By ecoRI News staff
The Southeast New England Program for Coastal Watershed Restoration initiative recently received $5 million in federal funding to continue its efforts to maintain and improve habitat conditions within coastal watersheds.
The program brings together innovation and partnerships to apply an ecosystem approach to protecting and restoring the coastal watersheds of southeast New England, from Westerly, R.I., to Chatham, Mass.
Specific funding highlights include: $1 million to the Buzzards Bay Estuary Program and $1 million to the Narragansett Bay National Estuary Program for priority projects in these watersheds; about $1.5 million through the Environmental Protection Agency’s Healthy Communities grant program funding nine projects; and ab out $1.5 million in contracts and partnerships for work that contributes directly to protection of coastal water quality.
Project highlights from the past year include efforts to address high nutrient levels in stormwater impacting New England waterways. There were two pilot projects on Cape Cod, in Chatham and in Hyannis, where innovative stormwater retrofit systems were installed. The EPA expects these pilots will provide valuable data and information about the percent reduction of nutrients that can be achieved with advanced technology.
During the next year, the EPA is planning to develop a stronger partnership with the U.S. Geological Survey (USGS), helping to leverage existing monitoring efforts. The EPA, USGS, the Cape Cod Commission and state agencies will work in the Cape Cod towns of Barnstable, Dennis, Falmouth, Mashpee and Orleans to conduct site investigations for the potential design of permeable reactive barrier technology application.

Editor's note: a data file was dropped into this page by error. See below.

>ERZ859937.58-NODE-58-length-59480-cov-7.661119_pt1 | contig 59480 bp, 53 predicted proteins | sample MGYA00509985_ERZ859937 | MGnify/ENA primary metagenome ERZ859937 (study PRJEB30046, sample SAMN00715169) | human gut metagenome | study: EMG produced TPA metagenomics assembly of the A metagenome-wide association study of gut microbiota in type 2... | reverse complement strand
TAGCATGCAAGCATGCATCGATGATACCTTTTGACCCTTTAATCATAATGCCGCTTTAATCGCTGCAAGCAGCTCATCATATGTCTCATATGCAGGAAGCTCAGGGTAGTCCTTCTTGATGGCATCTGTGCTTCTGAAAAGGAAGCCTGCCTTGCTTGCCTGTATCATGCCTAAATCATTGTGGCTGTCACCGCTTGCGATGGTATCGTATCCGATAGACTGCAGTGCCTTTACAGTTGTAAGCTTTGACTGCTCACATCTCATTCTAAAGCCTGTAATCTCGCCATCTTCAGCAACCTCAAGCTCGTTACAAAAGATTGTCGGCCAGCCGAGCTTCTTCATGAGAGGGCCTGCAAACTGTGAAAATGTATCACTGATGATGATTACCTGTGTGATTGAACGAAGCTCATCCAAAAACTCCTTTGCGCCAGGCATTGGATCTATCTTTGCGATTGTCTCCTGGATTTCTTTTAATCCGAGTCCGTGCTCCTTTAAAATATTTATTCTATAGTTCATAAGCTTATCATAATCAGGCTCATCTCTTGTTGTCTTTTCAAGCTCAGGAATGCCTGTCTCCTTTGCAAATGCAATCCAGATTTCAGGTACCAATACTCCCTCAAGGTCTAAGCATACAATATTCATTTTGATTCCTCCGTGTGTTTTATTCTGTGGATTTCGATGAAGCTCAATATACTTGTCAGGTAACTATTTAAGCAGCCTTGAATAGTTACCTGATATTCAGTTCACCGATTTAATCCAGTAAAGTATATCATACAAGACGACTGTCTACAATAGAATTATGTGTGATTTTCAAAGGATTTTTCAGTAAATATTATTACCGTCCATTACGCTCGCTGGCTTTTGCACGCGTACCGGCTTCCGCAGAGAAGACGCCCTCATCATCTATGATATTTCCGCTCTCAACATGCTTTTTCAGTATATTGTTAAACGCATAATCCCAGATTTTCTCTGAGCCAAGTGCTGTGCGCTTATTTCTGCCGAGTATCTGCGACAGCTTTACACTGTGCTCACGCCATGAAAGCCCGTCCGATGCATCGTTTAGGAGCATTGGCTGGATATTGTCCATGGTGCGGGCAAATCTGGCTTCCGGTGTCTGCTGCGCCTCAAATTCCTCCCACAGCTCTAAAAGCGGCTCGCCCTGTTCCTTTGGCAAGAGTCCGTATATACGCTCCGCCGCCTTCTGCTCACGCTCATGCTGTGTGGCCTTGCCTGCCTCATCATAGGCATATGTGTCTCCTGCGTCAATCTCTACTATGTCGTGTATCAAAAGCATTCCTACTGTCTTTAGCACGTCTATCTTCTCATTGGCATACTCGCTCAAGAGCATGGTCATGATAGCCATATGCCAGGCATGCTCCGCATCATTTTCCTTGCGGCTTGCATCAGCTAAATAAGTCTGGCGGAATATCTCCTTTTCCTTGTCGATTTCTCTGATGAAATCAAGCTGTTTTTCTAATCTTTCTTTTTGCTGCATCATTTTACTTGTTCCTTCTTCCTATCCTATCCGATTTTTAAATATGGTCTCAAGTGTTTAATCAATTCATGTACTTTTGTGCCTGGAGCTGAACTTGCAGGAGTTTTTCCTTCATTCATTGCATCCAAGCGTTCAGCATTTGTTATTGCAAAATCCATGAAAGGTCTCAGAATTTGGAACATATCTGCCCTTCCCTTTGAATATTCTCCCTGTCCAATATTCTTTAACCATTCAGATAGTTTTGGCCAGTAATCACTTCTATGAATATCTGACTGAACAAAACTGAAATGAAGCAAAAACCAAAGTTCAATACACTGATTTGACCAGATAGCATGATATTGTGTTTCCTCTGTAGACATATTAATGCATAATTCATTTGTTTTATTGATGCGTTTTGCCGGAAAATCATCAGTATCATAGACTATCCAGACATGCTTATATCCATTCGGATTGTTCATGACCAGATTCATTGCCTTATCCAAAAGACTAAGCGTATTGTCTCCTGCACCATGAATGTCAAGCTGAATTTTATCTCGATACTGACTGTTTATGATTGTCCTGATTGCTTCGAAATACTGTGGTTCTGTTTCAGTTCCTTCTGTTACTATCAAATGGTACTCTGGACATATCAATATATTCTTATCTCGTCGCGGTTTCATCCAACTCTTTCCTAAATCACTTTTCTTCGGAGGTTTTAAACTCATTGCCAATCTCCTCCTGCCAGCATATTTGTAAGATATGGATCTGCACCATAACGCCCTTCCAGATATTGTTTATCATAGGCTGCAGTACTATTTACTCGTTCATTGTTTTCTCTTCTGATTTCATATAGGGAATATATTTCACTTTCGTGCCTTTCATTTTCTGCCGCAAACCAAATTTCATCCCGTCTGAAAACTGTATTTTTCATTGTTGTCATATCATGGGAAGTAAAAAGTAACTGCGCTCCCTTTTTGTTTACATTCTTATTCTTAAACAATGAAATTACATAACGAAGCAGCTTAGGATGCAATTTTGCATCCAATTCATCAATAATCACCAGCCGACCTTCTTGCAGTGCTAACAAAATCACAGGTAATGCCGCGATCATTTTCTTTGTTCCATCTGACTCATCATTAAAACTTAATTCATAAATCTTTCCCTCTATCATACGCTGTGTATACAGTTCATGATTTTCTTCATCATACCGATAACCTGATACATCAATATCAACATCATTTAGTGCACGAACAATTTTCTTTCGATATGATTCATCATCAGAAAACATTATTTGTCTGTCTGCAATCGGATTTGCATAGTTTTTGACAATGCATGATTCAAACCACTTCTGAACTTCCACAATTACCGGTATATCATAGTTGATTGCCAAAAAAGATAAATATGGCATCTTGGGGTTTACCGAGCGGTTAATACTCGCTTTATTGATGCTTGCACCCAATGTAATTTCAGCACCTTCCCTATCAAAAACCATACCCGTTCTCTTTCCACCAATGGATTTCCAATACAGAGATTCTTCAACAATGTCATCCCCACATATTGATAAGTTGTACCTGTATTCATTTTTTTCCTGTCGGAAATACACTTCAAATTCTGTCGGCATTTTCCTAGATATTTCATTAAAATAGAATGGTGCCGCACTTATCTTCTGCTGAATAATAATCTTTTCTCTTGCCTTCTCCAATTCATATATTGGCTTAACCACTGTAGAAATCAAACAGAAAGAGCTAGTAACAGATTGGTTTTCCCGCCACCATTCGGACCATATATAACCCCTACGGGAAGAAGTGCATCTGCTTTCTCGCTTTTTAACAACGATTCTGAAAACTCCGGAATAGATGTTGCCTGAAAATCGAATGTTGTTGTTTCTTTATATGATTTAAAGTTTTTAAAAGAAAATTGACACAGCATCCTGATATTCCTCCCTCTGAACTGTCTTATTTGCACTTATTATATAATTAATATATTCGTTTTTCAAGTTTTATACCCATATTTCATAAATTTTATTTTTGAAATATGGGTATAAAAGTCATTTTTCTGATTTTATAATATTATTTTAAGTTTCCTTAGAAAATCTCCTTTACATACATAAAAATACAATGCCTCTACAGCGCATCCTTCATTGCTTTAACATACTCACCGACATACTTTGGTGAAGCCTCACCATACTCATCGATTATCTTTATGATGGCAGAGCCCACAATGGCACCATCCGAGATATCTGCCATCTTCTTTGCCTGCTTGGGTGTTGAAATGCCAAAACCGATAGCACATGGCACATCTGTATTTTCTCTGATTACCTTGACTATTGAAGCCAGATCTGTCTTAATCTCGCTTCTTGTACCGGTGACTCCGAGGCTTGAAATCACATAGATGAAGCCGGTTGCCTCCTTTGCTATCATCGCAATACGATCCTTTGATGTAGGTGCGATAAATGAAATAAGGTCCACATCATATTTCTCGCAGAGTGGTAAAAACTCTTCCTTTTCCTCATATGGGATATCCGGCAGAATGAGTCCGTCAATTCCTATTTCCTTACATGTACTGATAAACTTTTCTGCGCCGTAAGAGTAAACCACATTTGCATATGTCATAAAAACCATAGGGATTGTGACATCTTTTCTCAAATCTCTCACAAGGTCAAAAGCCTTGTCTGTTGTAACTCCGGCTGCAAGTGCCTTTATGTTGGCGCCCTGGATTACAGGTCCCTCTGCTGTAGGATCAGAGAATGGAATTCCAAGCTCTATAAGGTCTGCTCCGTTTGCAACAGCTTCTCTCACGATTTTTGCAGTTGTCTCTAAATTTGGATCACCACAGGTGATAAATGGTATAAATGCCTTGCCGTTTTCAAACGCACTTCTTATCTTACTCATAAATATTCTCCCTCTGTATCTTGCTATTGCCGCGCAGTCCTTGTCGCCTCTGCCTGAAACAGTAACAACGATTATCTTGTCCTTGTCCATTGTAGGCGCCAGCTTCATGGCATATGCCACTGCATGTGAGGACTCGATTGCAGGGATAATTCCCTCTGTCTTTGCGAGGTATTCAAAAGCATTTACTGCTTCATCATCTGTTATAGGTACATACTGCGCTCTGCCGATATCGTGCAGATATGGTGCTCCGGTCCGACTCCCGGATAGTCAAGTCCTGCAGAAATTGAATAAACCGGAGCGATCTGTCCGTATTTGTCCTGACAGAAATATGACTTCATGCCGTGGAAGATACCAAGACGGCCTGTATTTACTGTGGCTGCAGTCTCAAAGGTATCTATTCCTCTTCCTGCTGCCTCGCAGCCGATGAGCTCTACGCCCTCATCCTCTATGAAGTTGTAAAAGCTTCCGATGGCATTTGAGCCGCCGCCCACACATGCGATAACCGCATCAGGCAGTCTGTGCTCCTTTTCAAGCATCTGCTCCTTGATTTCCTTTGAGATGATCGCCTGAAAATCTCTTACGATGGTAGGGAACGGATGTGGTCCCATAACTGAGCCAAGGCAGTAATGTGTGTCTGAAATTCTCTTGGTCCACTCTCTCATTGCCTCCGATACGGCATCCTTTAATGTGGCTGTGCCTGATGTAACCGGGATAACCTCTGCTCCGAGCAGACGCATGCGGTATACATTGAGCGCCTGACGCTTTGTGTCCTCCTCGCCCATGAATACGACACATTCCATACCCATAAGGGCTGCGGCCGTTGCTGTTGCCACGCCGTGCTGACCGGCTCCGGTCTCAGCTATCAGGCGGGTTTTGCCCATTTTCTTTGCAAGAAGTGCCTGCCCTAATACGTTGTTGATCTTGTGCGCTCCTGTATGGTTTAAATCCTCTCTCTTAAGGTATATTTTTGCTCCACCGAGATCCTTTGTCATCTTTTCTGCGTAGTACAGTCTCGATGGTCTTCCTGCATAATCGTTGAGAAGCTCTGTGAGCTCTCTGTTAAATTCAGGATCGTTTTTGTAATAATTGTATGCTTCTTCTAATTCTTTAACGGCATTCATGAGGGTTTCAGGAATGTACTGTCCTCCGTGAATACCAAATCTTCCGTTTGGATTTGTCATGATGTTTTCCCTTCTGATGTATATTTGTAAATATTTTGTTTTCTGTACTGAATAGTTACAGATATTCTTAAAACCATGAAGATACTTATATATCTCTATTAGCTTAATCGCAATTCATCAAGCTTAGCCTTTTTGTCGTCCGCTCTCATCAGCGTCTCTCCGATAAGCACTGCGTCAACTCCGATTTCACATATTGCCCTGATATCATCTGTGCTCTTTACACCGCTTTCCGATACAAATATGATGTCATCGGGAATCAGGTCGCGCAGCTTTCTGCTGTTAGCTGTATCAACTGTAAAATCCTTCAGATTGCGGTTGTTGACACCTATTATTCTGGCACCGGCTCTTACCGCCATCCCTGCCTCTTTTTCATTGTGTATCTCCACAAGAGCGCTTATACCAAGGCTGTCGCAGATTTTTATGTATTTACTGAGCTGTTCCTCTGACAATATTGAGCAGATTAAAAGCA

Under EPA’s Healthy Communities program in New England, about $1.5 million has been allocated for nine proposals. Four of the projects focus on improving Narragansett Bay, while five projects focus on improving Buzzards Bay and watersheds on Cape Cod.
The Nature Conservancy ($199,664) will apply to the Taunton River watershed a proven, successful approach used by the Cape Cod Commission for engaging the public in determining locally appropriate nutrient management strategies, with a particular focus on building collaboration and partnerships throughout the region.
The Southeastern Regional Planning and Economic Development District ($170,000) is developing a green infrastructure map of the Taunton River watershed, giving municipal officials case studies and training in using customized overviews of natural features in their communities that serve to protect water quality, groundwater recharge, flood control and biodiversity.
The Buzzards Bay Action Committee ($200,000) is updating the GIS database of the Buzzards Bay stormwater atlas to help monitor outfalls and further track and monitor potential illicit discharges, including using a smart phone application to help document monitoring and identification.
Buzzards Bay Coalition ($100,000) to support the 2016 and 2017 Baywatchers Monitoring Program. The project will expand sampling into the winter months, where samples will be collected at each winter monitoring event.
The County of Barnstable, Cape Cod Cooperative Extension ($66,468) to compare the effectiveness of nitrogen removal in rain gardens and conventional stormwater systems at three Cape Cod land parcels, each of which contains both systems, allowing for a direct comparison. Efficiency of the two systems will then be compared in terms of cost vs. performance for nitrogen removal. This project will include the support of Woods Hole Sea Grant, Woods Hole Oceanographic Institution, and the towns of Bourne, Dennis and Mashpee.
The Mashpee Wampanoag Tribe ($198,174) to build shell reef structures within Popponasset Bay and seed with oyster stock to introduce a large number of filter feeders to the bay as a measure of water-quality improvement. The proposed reef would cover about 4 acres of shoreline, and would also assist in protecting the shoreline from weather events.
The Martha’s Vineyard Shellfish Group ($135,693) to research and calculate nitrogen uptake by the common invasive reed phragmites, and to investigate annual cutting and harvesting of the invasive plant as a potential mitigation strategy. This project will also look using phragmites as a product in agriculture and as a biofuel source.